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VCR drum head 'revving' with poor picture in play mode - Hitachi VT-M922E(UK)

Discussion in 'Electronic Repair' started by [email protected], Dec 5, 2013.

  1. Guest

    Hi.

    I'm trying to repair a Hitachi VT-M922E(UK) VCR, a 2-head model, manual dated 1992.
    The previous owner said it had been in the loft for a few years.

    On inserting a cassette, the tape is loaded around the heads, and the videohead drum sounds like it's speeding up and slowing down rhythmically (although the exact rhythm varies) with a cycle of just over one second, and is quite loud.

    In play, I can sometimes see a rolling snap of the picture, although it's mostly noise rolling up the screen in some sort of sync with the revving. In-picture PAUSE, REV and CUE modes yield a normal, stable picture except for the usual bars of noise I expect from VHS. In those modes the head drum speed is stable and it's quiet. In the transition back to play the picturecan be recognisably stable for 1-2 seconds before the revving and instability return.

    The machine goes through phases where, after operating for a while, engaging and disengaging REV, CUE or PAUSE can sometimes leave it running stable, until I either stop and restart the tape, engage a special play mode other than the current 'magic' one, or briefly knock the top of drum with a pieceof chamois leather on the top. Switch the machine off and come back to itthe next day, and that 'magic mode' no longer works. The magic mode differs each time - they're not interchangeable.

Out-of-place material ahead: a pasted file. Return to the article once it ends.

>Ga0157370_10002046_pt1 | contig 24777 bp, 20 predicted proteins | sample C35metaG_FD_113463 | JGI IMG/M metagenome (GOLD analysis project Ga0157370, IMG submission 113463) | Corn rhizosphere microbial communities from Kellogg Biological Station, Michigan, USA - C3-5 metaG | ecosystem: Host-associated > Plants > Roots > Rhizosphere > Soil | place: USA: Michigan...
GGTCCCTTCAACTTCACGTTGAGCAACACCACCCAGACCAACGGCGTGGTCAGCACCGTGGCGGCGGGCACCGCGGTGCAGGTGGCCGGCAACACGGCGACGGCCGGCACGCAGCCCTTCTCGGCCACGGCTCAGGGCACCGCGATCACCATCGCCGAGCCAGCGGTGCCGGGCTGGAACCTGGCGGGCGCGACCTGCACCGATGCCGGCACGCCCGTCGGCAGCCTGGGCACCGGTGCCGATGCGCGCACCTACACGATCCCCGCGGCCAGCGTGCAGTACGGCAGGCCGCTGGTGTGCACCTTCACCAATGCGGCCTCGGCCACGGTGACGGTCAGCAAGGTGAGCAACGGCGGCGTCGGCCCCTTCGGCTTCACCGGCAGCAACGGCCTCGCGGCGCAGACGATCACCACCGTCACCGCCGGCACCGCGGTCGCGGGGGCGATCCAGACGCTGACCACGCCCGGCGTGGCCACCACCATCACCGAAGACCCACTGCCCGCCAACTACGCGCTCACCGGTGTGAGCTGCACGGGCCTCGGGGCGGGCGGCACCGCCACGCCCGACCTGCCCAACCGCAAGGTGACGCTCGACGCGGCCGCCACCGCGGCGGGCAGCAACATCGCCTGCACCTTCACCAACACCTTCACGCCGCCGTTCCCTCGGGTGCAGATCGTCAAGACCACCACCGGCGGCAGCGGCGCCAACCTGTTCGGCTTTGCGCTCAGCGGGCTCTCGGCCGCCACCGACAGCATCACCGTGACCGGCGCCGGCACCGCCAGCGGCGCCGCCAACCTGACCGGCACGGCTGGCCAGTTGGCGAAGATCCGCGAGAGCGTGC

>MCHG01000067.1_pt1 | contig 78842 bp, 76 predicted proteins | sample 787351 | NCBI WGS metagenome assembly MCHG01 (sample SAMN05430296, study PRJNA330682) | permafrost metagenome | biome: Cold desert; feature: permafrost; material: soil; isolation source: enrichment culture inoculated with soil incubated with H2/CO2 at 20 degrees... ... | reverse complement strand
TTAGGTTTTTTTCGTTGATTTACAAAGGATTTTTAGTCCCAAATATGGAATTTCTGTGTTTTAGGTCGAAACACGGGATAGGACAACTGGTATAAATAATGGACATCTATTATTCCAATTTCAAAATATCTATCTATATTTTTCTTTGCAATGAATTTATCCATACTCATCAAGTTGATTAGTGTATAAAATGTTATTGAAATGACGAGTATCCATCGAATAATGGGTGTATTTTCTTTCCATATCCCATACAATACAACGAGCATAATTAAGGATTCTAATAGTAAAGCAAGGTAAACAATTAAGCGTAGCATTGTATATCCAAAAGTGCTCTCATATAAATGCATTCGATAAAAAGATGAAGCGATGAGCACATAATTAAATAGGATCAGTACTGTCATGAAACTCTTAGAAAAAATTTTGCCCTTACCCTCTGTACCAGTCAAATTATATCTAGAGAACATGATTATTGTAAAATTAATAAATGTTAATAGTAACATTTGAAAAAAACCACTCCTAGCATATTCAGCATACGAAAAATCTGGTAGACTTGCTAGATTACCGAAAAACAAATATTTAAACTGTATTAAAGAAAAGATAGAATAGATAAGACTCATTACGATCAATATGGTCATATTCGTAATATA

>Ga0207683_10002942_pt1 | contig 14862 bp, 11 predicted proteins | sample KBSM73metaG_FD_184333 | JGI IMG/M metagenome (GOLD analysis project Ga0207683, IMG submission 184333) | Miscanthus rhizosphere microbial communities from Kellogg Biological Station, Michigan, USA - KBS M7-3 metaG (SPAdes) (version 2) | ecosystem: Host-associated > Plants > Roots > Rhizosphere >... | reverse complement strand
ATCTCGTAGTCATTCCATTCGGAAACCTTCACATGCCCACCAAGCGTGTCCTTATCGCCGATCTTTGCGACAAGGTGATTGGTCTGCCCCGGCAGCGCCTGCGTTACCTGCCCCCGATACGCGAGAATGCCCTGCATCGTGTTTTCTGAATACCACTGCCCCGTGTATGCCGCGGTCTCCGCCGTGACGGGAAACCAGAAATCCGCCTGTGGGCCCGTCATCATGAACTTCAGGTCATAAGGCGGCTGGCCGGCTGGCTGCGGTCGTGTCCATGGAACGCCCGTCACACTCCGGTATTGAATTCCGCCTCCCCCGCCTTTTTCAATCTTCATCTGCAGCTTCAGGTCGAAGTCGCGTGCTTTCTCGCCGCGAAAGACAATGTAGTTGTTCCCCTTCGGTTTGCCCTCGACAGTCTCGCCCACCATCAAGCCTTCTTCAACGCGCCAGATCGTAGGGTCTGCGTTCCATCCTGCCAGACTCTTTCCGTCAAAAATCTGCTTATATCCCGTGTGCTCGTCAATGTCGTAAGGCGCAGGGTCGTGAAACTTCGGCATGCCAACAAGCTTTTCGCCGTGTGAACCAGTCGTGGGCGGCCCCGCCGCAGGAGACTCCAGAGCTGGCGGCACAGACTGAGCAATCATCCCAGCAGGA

As far as audio is concerned when, when the head is revving...
    Connected through SCART or RF to my only remaining CRT TV, the audio is choppy (again in sync with the picture rolling and the revving). I connected it to a year-old LCD TV via SCART and the audio was completely stable even though the video was still rolling and the TV was blanking the screen thanks to all the noise.

    I have tried the following:
    * cleaning out the dust from around the rear vents
    * repeated manual cleaning of all heads
    - although I've not done a manual cleaning of the video heads since removing the auto-cleaning roller which I understand could have been putting crud back onto them
    * removed the top drum, revealing a fairly fine blond hair stuck to the underside of it (which I duely removed)
    * thinking perhaps the drum may have been sticking slightly, I applied a drop of sewing machine oil in the bottom of the lower drum (I took the magnetic cap off the bottom, revealing the motor coils and the shaft that spins the upper head, and put a drop of the oil on the outside edge of that shaftand allowed it to drain in for a couple of minutes. I then swabbed up leftover oil)
    * fiddling with the backtension lever during playback to see if I can briefly eraidicate it - picture became slightly stronger with extra tension there but revving and picture-rolling continued.

    None of the above seem to have produced any noticeable improvements.

    The Auto Tracking feature doesn't seem to be affected - the 'TRACKING' light blinks for a while and becomes steady within half a minute. Adjusting the tracking manually via remote doesn't help.

    I have noticed also that in reverse modes, particularly REV search, the tape seems to push up the A/C head and behind a hook, and make crinkling noises. Unsure whether this is related, but either way I'd like to sort that out too!!

    The machine also smells like something's getting quite warm. A heatsink inthe PSU gets quite hot to the touch (no exact temperature readings, sorry)..